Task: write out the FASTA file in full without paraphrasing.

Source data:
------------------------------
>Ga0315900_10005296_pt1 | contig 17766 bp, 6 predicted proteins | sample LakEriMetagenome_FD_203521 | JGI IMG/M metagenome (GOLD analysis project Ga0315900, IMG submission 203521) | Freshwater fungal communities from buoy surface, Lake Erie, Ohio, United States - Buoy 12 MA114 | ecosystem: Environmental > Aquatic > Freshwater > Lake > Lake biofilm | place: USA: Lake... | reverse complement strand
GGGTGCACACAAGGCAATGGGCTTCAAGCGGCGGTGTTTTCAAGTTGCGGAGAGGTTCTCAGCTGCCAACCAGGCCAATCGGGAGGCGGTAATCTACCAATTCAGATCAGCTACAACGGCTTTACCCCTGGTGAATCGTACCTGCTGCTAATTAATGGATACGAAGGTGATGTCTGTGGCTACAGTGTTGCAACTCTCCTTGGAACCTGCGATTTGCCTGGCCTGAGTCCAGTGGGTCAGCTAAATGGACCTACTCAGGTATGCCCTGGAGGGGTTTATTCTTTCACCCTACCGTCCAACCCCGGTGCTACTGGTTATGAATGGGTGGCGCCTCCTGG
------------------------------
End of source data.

>Ga0315900_10005296_pt1 | contig 17766 bp, 6 predicted proteins | sample LakEriMetagenome_FD_203521 | JGI IMG/M metagenome (GOLD analysis project Ga0315900, IMG submission 203521) | Freshwater fungal communities from buoy surface, Lake Erie, Ohio, United States - Buoy 12 MA114 | ecosystem: Environmental > Aquatic > Freshwater > Lake > Lake biofilm | place: USA: Lake... | reverse complement strand
GGGTGCACACAAGGCAATGGGCTTCAAGCGGCGGTGTTTTCAAGTTGCGGAGAGGTTCTCAGCTGCCAACCAGGCCAATCGGGAGGCGGTAATCTACCAATTCAGATCAGCTACAACGGCTTTACCCCTGGTGAATCGTACCTGCTGCTAATTAATGGATACGAAGGTGATGTCTGTGGCTACAGTGTTGCAACTCTCCTTGGAACCTGCGATTTGCCTGGCCTGAGTCCAGTGGGTCAGCTAAATGGACCTACTCAGGTATGCCCTGGAGGGGTTTATTCTTTCACCCTACCGTCCAACCCCGGTGCTACTGGTTATGAATGGGTGGCGCCTCCTGG